The amount in the notice given (whether by the payer, payee or specified person) must be paid on or before the final date for payment, unless a notice to pay less has been served by the payer.
In order to withhold monies from the payee, the payer (or the specified person) must serve a “pay less” notice (this used to be known as a “withholding notice”) see s111. The pay-less notice must:
- specify the sum the payer considers to be due on the date the notice is served; and
- the basis on which that sum is calculated.
This is slightly different to the old withholding notices and has arguably made matters worse for the subcontractor, as the most rudimentary of details are taken to comply with the requirement to state ‘the basis on which that sum is calculated’
Once again it is irrelevant if the sum the payer thinks is due is zero; the notice must still be served. The parties can agree in the contract how long before the final date for payment a pay less notice must be given, but if they do not agree this then the period in the Scheme for Construction Contracts applies (7 days before the final date for payment).
The Right To Suspend Performance
If there is no valid notice to pay less given by the payer and the payment is not made fully by the final date for payment, then the payee is entitled to suspend performance of part or all of his obligations under the contract (see s112). Previously the whole of the works had to be suspended, but now the payee can choose to suspend only part if necessary.
The payee has to give the payer 7 days’ notice of his intention to suspend work stating the ground or grounds on which he is suspending. Once the payer makes the payment in full the right to suspend ceases and the payee could be in breach of contract if he does not then resume work.
The payee is entitled to an extension to any contractual time limit whilst the payee’s obligations are suspended. The LDEDC has also introduced the right for the payee to claim from the payer the reasonable costs and expenses incurred as a result of the suspension – this might include remobilisation costs for example.
The Scheme for Construction Contracts
The Act provides that the relevant provisions of the Scheme will apply where a contract fails to comply with certain specified provisions of the Act.
The Scheme applies where the parties to a relevant construction contract fail to agree:
- the amount of any instalment or stage or periodic payment for any work under the contract, and/or
- the intervals at which, or circumstances in which, such payments become due under that contract.
If the parties do not provide an adequate mechanism to determine what payments are due and/or when they are due, the Scheme provides as follows:
A payment becomes due on the later of:
- the expiry of 7 days following the “Relevant Period” (if the contract does not specify a relevant period or one cannot be calculated by reference to the contract then this period is 28 days; or the making of a claim by the payee.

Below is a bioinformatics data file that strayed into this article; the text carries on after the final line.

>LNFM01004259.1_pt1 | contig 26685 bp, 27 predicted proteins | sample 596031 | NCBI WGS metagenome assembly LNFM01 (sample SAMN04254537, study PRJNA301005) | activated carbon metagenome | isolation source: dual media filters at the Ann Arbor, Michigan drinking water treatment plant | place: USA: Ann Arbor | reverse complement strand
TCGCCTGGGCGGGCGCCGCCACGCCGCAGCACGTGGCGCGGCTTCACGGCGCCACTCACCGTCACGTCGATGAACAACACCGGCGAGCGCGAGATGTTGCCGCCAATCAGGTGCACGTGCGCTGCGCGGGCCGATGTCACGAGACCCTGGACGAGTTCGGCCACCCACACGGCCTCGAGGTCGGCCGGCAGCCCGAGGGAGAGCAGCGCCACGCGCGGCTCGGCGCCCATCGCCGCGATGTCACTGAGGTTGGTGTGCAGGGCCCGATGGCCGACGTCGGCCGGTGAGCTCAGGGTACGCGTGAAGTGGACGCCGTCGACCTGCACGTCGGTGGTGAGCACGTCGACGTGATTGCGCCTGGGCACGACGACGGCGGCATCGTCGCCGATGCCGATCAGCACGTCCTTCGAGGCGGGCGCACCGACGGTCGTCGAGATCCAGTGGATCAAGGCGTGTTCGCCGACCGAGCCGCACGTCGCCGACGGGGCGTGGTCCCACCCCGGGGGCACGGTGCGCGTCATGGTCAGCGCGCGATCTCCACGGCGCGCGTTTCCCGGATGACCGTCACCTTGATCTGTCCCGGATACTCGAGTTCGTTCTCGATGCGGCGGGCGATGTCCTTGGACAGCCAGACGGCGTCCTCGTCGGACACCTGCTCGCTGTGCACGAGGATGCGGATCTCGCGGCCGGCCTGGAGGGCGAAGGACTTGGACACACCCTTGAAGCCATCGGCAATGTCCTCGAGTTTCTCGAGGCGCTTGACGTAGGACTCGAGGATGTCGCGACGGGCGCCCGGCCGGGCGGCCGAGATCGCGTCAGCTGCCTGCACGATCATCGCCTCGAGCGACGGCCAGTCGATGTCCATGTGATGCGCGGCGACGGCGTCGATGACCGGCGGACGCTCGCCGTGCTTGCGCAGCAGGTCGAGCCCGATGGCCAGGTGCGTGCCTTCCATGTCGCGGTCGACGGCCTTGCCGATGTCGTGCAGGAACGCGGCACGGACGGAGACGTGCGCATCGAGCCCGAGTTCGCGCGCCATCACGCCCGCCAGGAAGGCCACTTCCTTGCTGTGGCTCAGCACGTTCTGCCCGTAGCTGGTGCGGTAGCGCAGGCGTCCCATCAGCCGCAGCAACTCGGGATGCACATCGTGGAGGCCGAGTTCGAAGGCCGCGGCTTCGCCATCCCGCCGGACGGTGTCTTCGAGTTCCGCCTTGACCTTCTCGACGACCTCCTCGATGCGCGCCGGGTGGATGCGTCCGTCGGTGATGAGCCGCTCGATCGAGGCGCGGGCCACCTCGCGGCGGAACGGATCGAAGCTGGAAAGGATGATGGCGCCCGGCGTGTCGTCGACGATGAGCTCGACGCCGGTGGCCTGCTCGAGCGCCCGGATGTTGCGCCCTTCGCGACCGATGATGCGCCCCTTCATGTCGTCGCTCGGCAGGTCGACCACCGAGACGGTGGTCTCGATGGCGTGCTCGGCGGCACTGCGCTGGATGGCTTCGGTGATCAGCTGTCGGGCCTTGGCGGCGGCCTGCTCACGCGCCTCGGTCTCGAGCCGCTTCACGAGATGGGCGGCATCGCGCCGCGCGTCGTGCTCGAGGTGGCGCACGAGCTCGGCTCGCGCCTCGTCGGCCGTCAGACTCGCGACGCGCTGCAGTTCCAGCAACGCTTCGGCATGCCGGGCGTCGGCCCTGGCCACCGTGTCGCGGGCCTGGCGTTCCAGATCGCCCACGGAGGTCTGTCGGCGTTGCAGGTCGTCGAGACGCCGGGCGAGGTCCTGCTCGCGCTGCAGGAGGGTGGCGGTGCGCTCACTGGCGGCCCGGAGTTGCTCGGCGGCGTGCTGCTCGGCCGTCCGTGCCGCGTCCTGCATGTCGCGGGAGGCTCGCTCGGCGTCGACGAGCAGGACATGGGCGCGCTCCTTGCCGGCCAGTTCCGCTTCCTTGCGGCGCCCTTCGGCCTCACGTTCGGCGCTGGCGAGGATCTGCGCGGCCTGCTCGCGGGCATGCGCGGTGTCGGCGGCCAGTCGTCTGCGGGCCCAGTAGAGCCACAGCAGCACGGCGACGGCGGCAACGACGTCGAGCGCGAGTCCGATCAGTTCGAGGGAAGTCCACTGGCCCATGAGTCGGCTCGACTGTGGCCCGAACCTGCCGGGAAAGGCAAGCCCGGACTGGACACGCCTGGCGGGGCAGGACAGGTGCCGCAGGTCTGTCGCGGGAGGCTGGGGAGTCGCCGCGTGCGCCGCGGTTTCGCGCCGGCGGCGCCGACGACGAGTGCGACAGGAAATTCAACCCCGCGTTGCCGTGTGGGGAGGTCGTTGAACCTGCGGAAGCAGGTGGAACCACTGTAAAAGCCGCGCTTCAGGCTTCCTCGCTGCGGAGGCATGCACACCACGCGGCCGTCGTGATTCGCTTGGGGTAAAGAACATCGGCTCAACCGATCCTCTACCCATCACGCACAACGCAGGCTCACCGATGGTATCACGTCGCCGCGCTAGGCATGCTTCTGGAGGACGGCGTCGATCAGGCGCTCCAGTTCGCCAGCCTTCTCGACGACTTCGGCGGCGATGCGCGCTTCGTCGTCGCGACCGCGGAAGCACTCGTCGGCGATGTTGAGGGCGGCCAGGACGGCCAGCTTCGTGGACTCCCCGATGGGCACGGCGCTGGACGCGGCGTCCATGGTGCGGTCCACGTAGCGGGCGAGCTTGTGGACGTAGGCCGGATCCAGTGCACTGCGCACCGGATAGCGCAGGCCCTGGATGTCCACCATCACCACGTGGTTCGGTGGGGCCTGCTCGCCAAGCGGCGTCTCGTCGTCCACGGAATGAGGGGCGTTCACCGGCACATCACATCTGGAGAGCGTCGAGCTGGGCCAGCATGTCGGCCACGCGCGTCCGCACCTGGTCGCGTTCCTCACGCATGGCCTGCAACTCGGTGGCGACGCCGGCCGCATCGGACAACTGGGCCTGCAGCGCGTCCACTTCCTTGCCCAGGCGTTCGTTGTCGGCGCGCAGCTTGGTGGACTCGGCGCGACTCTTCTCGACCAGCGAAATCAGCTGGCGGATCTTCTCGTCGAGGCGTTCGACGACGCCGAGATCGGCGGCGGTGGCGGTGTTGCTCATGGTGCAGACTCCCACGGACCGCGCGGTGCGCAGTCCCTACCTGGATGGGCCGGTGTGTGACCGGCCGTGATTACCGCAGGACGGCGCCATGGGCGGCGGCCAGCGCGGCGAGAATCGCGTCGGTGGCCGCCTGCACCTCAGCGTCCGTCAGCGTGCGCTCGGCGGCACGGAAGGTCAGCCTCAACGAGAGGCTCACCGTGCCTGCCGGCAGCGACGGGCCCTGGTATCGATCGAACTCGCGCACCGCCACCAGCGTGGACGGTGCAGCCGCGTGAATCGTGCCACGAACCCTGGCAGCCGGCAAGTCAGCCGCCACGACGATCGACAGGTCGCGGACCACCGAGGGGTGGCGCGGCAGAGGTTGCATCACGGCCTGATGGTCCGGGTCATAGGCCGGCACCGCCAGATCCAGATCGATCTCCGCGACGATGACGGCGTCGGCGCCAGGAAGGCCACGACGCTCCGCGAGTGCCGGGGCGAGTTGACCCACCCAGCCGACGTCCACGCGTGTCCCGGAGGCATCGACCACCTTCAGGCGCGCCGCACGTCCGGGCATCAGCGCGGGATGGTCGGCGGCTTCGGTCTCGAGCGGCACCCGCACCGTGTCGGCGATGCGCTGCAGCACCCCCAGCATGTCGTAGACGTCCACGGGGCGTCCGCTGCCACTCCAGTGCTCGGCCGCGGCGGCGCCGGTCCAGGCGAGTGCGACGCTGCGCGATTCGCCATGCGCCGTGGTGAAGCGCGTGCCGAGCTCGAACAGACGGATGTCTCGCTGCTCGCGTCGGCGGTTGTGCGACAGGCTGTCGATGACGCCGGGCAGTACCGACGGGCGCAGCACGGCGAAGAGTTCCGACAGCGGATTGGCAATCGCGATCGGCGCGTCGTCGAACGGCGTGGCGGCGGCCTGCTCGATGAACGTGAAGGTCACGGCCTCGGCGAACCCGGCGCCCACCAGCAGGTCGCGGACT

Final Date for Payment
If the parties have failed to provide for the final date for payment of sums due the Scheme states that the final date for the payer to make payment is 17 days after the payment due date.
Construction contracts must provide for notices of payment to be given. If they do not, then the Scheme states that the payer must give the payee notice no later than 5 days after the payment due date. The notice must state:
- the sum the payer considers to be due or to have been due at the payment due date; and
- the basis on which the sum is calculated.
It does not matter if the sum he considers due is zero, a notice must still be given. And although the Act itself allows parties to agree that the payee can give the notice, or that another third party specified in the contract can give the notice, the Scheme only refers to the payer giving this notice.
Paying less than the notified sum
If the payer intends to pay less than the sum notified in the payment notice, he must serve a pay less notice. If the parties have failed to agree the period in which that notice must be served the Scheme provides that the notice must be given no later than 7 days before the final date for payment.
Pay When Paid
The Scheme will also automatically apply if the parties have stated that payments are conditional on the payer receiving payment from a third party (which is prohibited by the Act unless that party is insolvent) but have failed to provide any other terms for payment.
It is vital to realise that the Act applies equally to your subcontractors or sub-sub-contractors, (even the labour only ones) and you must therefore take care to ensure your own contracts comply with the Act. Similarly, you must ensure that you comply with your obligations as regards payment and pay less notices.
Whilst the payment mechanisms introduced by the Act, and amended by the LDEDC might seem complicated, they have introduced vital provisions to protect you. Therefore, you should always be very wary when Contractors offer you their own terms and conditions, or seek to amend the Standard Form contracts such as JCT and NEC.